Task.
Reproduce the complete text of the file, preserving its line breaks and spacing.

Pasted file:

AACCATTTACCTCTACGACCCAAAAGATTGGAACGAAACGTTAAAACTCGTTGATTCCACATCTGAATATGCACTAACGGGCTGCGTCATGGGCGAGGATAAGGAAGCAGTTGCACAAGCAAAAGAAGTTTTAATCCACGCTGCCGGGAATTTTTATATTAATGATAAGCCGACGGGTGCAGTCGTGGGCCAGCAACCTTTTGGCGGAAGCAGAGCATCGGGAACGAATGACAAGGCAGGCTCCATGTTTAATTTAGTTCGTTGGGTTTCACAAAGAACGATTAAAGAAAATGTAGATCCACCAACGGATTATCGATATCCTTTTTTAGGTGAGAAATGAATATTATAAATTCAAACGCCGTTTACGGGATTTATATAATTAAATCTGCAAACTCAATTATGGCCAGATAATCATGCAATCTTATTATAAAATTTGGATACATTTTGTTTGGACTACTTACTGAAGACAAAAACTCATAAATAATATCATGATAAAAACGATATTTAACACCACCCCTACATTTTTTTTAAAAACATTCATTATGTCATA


AACCATTTACCTCTACGACCCAAAAGATTGGAACGAAACGTTAAAACTCGTTGATTCCACATCTGAATATGCACTAACGGGCTGCGTCATGGGCGAGGATAAGGAAGCAGTTGCACAAGCAAAAGAAGTTTTAATCCACGCTGCCGGGAATTTTTATATTAATGATAAGCCGACGGGTGCAGTCGTGGGCCAGCAACCTTTTGGCGGAAGCAGAGCATCGGGAACGAATGACAAGGCAGGCTCCATGTTTAATTTAGTTCGTTGGGTTTCACAAAGAACGATTAAAGAAAATGTAGATCCACCAACGGATTATCGATATCCTTTTTTAGGTGAGAAATGAATATTATAAATTCAAACGCCGTTTACGGGATTTATATAATTAAATCTGCAAACTCAATTATGGCCAGATAATCATGCAATCTTATTATAAAATTTGGATACATTTTGTTTGGACTACTTACTGAAGACAAAAACTCATAAATAATATCATGATAAAAACGATATTTAACACCACCCCTACATTTTTTTTAAAAACATTCATTATGTCATA